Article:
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TRACK LISTING AND START TIMES

TITLES / NO REGRETS – 00:00
COLD CALLING – 01:11
SILHOUETTE COVE – 04:17
FRIDAY – 05:57
EMBRACE THE GLUT – 08:53
EATING AN ELEPHANT – 10:59
HI – 13:47
HI VIS GHOSTS – 15:09
TRAPEZE ARTIST – 18:53
WHALESONG – 21:49
HOME 2 – 26:57
PENTECOST – 28:23
JUPITER – 32:28
GOOD FRIDAY / PERPETUA – 33:51

Please play and share widely. If you’d like to add a review, email me or contact by twitter.

 

Fake Floor – Waves of Words

I had the privilege recently to be involved in a workshop and performance night called ‘Waves of Words’, which was about writing inspired by and responding to the Poppies:Wave sculpture that is currently on Plymouth Hoe.

My contribution to this project was ‘Fake Floor’. I wanted to write something that was based in reportage of what I saw and heard when I visited the project. I saw lots of people taking photos in front of the sculpture, including wedding photos. I heard a guide explain to everyone passing that the floor the poppies were installed on was fake.

And that seemed to me to be an interesting metaphor which captured something of what was going on. Something that looked simple was more complicated. People were weaving the artwork into their own timelines, as well as remembering.

Here’s the poem. It was first performed on 10th November at the Plymouth Athanaeum in a sequence with works by Laura Quigley, Gabi Marcellus-Temple, Thom Boulton, and Laura Reinbach.

FAKE FLOOR

She assures everybody,
‘It’s built on a fake floor.’

Silver heels and blusher
for the bride framed by
the pretty red poppies.
Flash! The camera fires.
Gather up the petticoats
and back to the car.

‘There’s 6000 poppies.
It’s a fake floor.’

A dad gets a close up of
a 3 year old pushing
his pedalless bike.
A boy bumps a knee
dismounting his scooter
for a family portrait.

‘It’s a fake floor.
There’s 6000 poppies’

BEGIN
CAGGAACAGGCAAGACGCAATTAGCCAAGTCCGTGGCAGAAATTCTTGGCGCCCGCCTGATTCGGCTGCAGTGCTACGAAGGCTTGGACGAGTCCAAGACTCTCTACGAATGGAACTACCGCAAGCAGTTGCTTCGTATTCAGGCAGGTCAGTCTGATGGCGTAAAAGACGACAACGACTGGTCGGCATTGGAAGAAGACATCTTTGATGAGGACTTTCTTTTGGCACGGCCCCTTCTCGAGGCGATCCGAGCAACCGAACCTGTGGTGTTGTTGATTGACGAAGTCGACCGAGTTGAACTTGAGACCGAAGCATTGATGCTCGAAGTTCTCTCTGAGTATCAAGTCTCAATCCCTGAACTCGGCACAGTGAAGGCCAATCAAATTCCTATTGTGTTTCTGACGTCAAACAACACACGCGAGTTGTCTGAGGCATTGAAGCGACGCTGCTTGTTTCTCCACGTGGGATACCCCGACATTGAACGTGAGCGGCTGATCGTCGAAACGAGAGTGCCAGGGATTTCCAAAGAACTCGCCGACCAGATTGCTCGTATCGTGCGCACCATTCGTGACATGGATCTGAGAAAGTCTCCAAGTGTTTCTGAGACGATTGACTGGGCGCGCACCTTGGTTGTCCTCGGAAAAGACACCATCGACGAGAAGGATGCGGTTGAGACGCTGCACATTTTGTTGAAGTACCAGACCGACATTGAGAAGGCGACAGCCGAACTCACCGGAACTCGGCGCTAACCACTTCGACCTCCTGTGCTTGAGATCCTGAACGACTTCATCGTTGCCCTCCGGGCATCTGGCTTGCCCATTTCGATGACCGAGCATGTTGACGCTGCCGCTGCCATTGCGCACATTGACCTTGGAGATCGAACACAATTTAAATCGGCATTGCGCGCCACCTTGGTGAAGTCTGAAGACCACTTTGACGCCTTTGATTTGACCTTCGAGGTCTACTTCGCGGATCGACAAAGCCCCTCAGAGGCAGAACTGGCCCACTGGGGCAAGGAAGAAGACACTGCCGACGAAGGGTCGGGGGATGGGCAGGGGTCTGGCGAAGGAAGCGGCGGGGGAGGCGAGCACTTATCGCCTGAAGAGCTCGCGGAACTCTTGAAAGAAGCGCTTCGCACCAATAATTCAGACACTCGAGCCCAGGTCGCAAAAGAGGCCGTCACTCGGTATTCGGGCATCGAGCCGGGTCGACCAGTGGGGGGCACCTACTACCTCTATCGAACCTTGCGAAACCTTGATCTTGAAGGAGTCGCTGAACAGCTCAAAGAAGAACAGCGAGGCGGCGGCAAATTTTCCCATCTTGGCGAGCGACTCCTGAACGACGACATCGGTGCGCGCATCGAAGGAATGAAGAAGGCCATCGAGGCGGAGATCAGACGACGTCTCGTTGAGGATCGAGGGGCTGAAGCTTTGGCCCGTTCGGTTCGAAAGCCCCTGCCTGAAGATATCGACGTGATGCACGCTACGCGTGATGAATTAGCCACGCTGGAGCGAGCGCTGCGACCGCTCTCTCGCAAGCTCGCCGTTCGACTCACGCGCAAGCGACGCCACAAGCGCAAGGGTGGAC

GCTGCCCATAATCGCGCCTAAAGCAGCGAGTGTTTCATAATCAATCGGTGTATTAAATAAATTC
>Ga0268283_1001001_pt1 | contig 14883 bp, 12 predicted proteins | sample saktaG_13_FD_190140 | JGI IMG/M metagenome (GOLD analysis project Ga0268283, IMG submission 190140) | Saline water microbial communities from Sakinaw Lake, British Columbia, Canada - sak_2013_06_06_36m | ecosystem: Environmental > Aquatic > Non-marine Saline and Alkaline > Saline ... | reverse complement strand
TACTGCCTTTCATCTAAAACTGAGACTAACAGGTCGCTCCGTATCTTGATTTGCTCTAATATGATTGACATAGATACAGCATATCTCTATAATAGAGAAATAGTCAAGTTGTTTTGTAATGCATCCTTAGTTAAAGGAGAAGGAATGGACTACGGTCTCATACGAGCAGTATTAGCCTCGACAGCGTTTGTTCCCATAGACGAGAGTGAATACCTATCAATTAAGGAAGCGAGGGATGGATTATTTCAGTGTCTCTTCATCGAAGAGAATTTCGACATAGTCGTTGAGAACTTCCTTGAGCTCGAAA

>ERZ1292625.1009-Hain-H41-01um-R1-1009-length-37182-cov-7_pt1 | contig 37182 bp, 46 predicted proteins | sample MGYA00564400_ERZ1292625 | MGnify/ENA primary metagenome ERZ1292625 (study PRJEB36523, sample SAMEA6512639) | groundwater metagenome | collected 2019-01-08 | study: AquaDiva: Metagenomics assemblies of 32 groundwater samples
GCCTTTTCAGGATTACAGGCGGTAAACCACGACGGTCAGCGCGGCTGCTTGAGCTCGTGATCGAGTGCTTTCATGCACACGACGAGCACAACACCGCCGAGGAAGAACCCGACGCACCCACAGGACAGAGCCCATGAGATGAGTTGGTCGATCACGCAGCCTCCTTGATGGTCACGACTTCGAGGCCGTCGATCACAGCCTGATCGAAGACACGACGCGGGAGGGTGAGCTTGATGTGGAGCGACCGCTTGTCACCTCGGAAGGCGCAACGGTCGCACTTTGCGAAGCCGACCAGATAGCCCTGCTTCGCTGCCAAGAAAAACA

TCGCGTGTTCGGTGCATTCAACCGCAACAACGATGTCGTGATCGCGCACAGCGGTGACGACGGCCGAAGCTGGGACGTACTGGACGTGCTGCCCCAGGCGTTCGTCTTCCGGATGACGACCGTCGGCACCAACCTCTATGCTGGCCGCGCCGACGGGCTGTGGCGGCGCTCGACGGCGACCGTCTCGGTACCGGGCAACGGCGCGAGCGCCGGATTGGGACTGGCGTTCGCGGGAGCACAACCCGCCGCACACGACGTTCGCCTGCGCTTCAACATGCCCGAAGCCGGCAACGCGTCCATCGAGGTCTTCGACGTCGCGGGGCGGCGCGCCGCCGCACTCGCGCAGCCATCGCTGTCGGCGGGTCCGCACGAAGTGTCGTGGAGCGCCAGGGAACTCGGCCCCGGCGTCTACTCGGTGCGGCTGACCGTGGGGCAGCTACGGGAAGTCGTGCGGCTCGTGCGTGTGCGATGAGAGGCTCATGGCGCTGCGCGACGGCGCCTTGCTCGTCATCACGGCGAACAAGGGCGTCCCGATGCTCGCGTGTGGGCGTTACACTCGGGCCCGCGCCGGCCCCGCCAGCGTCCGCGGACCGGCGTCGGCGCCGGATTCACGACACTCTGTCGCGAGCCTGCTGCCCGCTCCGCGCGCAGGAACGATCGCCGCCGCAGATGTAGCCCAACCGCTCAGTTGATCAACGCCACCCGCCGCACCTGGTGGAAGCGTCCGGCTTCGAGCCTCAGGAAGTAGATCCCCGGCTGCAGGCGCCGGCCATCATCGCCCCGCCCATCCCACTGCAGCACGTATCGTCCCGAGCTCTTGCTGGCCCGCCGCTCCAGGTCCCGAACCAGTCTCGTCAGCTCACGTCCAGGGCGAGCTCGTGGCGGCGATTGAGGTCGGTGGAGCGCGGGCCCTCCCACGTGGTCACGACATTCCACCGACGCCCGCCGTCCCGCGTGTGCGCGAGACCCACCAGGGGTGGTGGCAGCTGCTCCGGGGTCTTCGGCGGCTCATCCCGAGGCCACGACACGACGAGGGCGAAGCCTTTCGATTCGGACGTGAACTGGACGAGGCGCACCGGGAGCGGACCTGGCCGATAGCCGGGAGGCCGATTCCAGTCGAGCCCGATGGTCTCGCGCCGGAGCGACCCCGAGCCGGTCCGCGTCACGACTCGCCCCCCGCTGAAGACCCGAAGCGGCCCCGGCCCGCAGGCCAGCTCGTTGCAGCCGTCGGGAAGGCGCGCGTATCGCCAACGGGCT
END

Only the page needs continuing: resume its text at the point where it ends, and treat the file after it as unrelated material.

and sixty thousand selfies;
keepsakes we carry home.
If we capture our best side
memorializing, overlay filters
of all we would want said
and done, if we promise,

if we really promise;
it couldn’t happen here.

No brides without husbands,
no fathers without sons,
no missing generation
from the family portraits,
no one to remember at the
going down of the sun,

just the slow Plymouth rain
drumming on a fake floor.

Simon Travers, November 2017

Vanity Project Track by Track – Eating an Elephant

As a part of the launch for Vanity Project, I am writing a series of blog entries that give a bit more background detail and making of for each track. All these blogs will be collected together in the Vanity Project area of the site.

Watch Vanity Project

See Vanity Project Live

EATING AN ELEPHANT

This was the track that I discovered how to work a vocoder on. Instantly, one of the challenges for the rest of the project was not to overuse the vocoder. I think in the end, this track, Hi Vis Ghosts (the drums) and Home 2 (the waves) were vocodered. There might be more I’ve forgotten about.

One of the challenges of making the project that I knew I was going to face beforehand was that to make it work, I was going to have to work backwards. Usually, recording happens with the instruments being built up and then the vocals being added on top. Because all I really had was the acapella melody lines for the songs, I started with the vocals and added instruments with FL Studio 12 that matched.